Desmond Brown knows what it is like to be under pressure.
Though the redshirt senior running back has received limited carries in the backfield, he has been a fixture on the Panthers’ special teams units for the past two seasons. In 2011, Brown was the No. 2 back on the depth chart behind then-junior Ray Graham. But at this stage in his college career, Brown is feeling a little less pressure on the gridiron than he is in another competitive field: the business field.
Brown has taken the road less traveled to get to this stage in both his academic and athletic careers, graduating from Miami Norland High School — his fourth area high school — in Miami, Fla., in 2009 with a 2.3 GPA. Brown then enrolled at Miami-Dade College, a school without a football team.
“In high school, I was just playing football,” Brown said. “I didn’t pay much attention to school. When graduation time came, I realized I had to turn it on, so I went to a community college with no football team, all academics, and I graduated.”
The commitment to academics at Miami-Dade College paid off, as a 3.75 GPA and an associate’s degree catapulted him to restart his football-playing career while studying business at a Division I institution.
Brown’s search for a suitor began at an exciting time for his family. Desmond’s brother, Antonio, had just been drafted by the Pittsburgh Steelers in the sixth round after an illustrious three-year career at Central Michigan.
Desmond’s college selection became much easier after the Steelers selected Antonio, making the chance to stay close to his brother — the Panthers and Steelers share a facility on the South Side — one he could not pass up.
A December 2011 article by Dan Gigler of the Pittsburgh-Post Gazette explained that the Brown brothers’ upbringing in the northwest section of Miami, a hardscrabble area known for its high levels of poverty and crime, forged a close-knit relationship between the two. The brothers’ bond lended effort to avoid being sucked into the streets of Miami’s Liberty City neighborhood.
“My brother is probably my biggest influence,” Brown said. “He is always telling me to make sure I have good grades. Sometimes he will motivate me with, ‘if you make the honor roll,’ he will reward me with something nice. So that always helped me keep focus.”
Brown could have played on a scholarship elsewhere, the Post-Gazette reported in its 2011 Antonio Brown story — even in his home state of Florida. But the chance to reunite with his brother and play football at Pitt was one he simply could not pass up.
Since getting to Pittsburgh in 2011, Desmond knew to continue pursuing academics with the same passion he demonstrated for his athletic endeavors.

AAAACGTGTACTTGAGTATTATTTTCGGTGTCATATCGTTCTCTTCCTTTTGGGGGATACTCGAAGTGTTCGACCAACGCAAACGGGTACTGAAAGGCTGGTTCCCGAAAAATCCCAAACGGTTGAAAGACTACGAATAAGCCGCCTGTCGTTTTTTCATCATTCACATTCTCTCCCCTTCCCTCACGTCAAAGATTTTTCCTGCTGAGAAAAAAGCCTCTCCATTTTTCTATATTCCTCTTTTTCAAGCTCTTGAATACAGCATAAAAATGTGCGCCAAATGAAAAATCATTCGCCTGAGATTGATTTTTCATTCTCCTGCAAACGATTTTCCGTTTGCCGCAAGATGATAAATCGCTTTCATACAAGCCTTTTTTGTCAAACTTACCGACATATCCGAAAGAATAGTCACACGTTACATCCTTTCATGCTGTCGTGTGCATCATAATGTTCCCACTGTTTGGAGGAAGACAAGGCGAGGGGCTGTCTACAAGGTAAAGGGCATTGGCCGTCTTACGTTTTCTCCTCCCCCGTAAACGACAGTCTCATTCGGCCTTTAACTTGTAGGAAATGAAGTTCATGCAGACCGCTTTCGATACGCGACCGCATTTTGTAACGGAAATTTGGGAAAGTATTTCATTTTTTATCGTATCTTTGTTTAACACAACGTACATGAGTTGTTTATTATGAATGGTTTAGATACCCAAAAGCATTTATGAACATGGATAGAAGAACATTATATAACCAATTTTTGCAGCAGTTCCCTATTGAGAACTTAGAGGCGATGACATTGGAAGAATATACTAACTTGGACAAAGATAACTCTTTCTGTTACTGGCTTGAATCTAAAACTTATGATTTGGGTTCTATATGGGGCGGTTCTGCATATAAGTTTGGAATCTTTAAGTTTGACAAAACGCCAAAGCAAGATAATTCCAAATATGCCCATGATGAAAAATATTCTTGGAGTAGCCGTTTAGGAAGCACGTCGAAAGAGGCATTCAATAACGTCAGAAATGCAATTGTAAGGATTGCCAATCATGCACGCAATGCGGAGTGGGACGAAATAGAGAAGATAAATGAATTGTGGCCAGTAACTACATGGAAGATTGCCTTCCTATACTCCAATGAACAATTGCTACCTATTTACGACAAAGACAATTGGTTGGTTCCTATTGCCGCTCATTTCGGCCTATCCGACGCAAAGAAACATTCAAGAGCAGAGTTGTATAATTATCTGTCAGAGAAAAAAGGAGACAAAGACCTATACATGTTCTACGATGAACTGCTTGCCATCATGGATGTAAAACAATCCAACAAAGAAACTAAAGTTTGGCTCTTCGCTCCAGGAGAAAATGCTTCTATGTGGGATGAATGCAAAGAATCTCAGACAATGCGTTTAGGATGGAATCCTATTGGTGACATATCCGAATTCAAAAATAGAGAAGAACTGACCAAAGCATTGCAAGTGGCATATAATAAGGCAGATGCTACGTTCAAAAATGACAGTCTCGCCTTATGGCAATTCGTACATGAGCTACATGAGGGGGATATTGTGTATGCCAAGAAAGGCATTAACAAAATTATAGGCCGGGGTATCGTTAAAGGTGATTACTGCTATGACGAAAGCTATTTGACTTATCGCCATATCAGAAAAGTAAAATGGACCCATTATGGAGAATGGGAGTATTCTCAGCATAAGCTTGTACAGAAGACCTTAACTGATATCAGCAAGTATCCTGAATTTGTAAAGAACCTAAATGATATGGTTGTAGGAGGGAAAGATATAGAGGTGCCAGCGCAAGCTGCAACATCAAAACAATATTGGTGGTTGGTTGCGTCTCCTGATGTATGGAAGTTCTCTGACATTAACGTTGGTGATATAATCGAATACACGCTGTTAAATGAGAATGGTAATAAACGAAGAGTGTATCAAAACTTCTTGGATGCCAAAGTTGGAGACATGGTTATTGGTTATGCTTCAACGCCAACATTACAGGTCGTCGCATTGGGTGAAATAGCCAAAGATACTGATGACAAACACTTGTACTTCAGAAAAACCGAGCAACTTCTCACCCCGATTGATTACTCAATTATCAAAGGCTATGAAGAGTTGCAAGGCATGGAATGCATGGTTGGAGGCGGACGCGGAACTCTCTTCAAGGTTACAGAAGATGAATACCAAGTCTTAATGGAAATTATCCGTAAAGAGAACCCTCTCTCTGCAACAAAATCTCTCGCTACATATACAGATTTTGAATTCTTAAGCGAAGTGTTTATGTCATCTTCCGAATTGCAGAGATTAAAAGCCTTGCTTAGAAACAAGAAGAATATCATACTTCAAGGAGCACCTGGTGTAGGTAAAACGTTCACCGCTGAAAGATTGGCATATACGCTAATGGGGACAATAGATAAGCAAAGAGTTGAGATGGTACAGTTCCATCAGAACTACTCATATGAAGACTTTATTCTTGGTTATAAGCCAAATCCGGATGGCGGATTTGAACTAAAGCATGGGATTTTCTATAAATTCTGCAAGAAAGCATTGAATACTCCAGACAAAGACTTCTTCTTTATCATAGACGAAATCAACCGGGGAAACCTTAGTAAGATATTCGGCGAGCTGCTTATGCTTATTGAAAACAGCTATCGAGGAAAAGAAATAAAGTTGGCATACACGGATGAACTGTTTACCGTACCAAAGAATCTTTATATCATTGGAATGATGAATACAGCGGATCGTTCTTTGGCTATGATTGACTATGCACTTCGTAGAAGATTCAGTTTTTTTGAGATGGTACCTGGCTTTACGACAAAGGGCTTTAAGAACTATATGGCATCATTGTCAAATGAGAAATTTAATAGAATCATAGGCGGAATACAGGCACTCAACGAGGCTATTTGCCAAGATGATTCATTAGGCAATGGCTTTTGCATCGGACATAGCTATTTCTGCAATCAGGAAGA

“I still keep my academics as a high priority, just trying to stay true to that,” he said. “In order for me to get the internships I have gotten, I had to have a certain GPA, so that just shows how academics really pays off in the long run.”
Those other opportunities off the field began coming to fruition when Brown received his first internship offer at BNY Mellon in the human resources department during the summer of 2011.
“We linked him up with some alumni through networking events and he was able to network with a gentleman from BNY Mellon, and next thing you know he is going for interviews,” assistant athletic director for student life Penny Semaia said. “We helped highlight his strengths, working on everything from resumé review to how to start conversations and he has been a proactive participant in getting prepared for that next stage of life and has taken well advantage of it in his time here.”
Representatives from BNY Mellon were unavailable for comment.
After completing his summer stint in human resources, Brown returned to BNY Mellon the following summer as a private wealth management intern.
“I have learned a lot and met a lot of great people in a very professional setting [at BNY Mellon],” he said.
Part of the role a student-athlete fulfills is, of course, being a stand-up teammate. And despite Brown’s extracurricular activities, fellow running back Rachid Ibrahim attests to Brown’s amiability in the social world.
“All the running backs, we all hang out together outside of football,” Ibrahim told The Pitt News after training camp in August. “We go out to eat as a group and things like that — just running-back time.”
Brown, who joined the team as a walk-on in 2011, was rewarded by head coach Paul Chryst for his hard work on and off the field with an athletic scholarship this past May.
Semaia said Chryst and his staff have done a great job stressing to every single player the importance of life-skills training, even during the offseason.
Brown is just one shining example of the program’s success.
“I always say hard work pays off,” Brown said. “I believe everything happens for a reason. If you just stay positive and work hard, I believe things will pay off in some kind of way, even if it is not the way you wanted to.”